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A northern British Columbia lumber mill damaged in a deadly explosion last month reopened Monday for a six-week, temporary stint that will see 22 workers return to their jobs, but the facility's future still remains in doubt.

Two workers were killed and two dozen were injured at the Lakeland Mills sawmill in Prince George on April 23, three months after a similar blast at the Babine Forest Products mill in Burns Lake killed another two workers.

The explosion destroyed Lakeland's sawmill, but not its planer mill. The workers will process inventory that had already been through the sawmill before the explosion.

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Keith Ward, one of the workers who returned Monday, said his colleagues were in good spirits.

"The mood was optimistic for some," Mr. Ward told reporters outside the mill.

"Overall, the morale was good. People are looking forward to coming back to work and doing what we have to do and getting through this"

The mill employed about 150 people at the time of the explosion. The 22 who returned to work were chosen based on seniority, said Mr. Ward.

WorkSafeBC is investigating the explosion, but the cause is still unknown.

Early speculation around both the Prince George and Burns Lake blasts have focused on dust from pine beetle-infested wood, but investigators have stressed that dust is just one of several factors being looked at.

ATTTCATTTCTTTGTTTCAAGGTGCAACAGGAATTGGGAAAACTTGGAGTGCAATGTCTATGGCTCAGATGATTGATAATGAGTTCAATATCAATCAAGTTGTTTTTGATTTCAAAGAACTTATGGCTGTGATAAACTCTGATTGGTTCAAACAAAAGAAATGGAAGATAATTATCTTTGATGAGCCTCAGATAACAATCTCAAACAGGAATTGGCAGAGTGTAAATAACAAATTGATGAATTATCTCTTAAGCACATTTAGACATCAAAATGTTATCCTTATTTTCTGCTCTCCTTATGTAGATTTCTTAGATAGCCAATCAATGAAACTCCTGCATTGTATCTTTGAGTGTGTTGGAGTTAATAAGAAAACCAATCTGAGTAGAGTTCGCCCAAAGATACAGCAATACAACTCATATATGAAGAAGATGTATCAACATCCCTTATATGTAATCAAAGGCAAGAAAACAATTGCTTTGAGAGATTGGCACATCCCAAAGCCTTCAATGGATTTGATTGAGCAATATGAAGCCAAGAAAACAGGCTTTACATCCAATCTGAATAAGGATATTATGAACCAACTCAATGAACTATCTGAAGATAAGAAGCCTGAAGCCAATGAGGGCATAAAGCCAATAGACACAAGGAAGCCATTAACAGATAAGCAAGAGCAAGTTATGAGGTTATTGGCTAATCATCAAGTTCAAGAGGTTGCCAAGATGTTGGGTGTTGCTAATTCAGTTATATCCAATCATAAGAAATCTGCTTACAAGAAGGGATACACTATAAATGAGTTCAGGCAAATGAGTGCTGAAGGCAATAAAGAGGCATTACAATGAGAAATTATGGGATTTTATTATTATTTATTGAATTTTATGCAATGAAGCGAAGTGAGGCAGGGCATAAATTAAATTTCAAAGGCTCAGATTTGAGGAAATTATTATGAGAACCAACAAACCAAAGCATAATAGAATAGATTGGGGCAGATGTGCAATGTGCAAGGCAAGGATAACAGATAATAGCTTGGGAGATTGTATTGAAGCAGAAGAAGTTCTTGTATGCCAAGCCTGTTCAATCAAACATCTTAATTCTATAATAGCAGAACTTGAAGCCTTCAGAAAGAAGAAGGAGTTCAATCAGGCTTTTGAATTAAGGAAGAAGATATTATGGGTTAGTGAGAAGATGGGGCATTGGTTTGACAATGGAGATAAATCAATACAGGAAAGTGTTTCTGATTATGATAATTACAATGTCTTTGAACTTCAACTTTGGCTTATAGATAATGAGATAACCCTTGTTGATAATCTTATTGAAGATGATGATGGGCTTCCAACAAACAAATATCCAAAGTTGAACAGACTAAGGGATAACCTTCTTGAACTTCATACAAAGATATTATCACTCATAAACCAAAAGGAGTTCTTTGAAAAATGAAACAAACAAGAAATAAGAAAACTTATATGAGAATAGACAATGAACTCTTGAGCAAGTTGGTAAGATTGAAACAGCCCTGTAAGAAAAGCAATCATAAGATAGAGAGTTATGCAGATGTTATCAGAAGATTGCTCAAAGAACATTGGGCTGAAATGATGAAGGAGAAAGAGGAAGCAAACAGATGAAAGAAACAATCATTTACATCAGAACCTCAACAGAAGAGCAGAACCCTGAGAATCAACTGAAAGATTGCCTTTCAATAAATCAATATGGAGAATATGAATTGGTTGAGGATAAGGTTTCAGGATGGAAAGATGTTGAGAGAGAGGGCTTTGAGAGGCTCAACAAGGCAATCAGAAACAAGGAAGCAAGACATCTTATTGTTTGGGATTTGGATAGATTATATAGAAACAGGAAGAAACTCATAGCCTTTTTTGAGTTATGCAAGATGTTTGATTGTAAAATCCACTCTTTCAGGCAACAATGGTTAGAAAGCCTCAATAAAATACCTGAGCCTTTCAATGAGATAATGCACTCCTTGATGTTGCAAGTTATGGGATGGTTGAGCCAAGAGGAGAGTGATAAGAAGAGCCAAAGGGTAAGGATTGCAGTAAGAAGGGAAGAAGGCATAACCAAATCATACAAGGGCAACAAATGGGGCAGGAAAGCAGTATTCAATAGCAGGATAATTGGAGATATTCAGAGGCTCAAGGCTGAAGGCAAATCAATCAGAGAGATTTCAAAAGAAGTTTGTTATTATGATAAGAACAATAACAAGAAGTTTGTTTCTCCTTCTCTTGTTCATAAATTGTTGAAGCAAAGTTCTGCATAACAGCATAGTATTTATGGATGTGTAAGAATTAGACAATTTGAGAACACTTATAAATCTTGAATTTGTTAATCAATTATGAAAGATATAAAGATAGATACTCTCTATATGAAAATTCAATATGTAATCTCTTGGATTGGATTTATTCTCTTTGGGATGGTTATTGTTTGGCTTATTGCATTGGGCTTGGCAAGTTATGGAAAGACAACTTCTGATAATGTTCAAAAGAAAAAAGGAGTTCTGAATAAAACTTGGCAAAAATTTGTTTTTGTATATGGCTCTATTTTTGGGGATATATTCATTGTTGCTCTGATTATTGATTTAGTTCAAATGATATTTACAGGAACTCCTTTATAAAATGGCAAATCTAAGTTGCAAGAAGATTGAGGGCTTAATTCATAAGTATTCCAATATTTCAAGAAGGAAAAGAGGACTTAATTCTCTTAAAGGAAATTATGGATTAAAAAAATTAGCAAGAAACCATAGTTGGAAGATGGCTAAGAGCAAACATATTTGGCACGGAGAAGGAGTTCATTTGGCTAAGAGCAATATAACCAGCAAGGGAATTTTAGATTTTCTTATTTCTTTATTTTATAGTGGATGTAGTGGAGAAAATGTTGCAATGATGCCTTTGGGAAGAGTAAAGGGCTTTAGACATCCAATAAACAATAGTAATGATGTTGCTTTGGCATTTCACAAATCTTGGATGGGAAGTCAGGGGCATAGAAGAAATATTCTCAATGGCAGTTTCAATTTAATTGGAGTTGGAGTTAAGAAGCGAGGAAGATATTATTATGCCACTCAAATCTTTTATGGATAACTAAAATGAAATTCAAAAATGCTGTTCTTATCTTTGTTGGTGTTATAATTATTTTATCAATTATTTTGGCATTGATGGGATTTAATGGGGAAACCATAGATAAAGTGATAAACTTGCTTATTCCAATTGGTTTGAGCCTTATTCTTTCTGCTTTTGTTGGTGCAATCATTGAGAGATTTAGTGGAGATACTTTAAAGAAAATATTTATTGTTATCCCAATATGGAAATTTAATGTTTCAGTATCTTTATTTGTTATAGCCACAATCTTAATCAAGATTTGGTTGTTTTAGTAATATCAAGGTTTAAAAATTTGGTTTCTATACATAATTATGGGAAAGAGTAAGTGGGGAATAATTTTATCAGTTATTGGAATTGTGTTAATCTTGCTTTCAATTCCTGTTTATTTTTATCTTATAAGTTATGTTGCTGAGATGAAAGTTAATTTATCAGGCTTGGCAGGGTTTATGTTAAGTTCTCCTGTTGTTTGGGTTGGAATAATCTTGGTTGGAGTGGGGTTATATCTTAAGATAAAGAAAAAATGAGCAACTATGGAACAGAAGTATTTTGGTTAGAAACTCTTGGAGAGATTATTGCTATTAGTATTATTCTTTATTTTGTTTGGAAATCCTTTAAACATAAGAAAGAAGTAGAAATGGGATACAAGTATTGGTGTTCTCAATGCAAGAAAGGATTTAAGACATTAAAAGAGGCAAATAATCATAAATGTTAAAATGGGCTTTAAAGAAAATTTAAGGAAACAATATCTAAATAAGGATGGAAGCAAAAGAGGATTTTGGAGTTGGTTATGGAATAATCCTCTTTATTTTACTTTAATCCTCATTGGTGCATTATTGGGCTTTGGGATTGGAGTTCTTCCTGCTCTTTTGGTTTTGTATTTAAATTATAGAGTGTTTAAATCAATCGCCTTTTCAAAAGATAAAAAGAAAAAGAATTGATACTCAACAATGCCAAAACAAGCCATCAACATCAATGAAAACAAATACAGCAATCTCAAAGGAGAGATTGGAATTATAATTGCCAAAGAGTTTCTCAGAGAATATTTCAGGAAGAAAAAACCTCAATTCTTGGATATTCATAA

WorkSafeBC has already issued a directive to every sawmill employer in the province to clean up dust in their operations.

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Greg Stewart, of Sinclar Group, which owns the mill, said the company hasn't yet decided whether to rebuild, although he said several factors weigh in favour of resurrecting the site.

"What I can tell you is that there are a number of conditions that are favourable to a rebuild," Mr. Stewart said in an interview.

"First and foremost, we believe that we have the best employees in the industry. We have long-term local owners that want to contribute to the local community. And one of the things that we're very thankful for is that we have a good fibre situation today."

Mr. Stewart noted the fibre supply distinguishes Prince George from the situation facing Babine Forest Products in Burns Lake. Oregon-based Hampton Affiliates, which owns Babine Forest Products, has already said it can't rebuild without a guaranteed timber supply.

Alan Little, 43 and Glenn Roche, 46, died in the Prince George explosion.

The victims in Burns Lake were Robert Luggie, 45, and Carl Charlie, 42.

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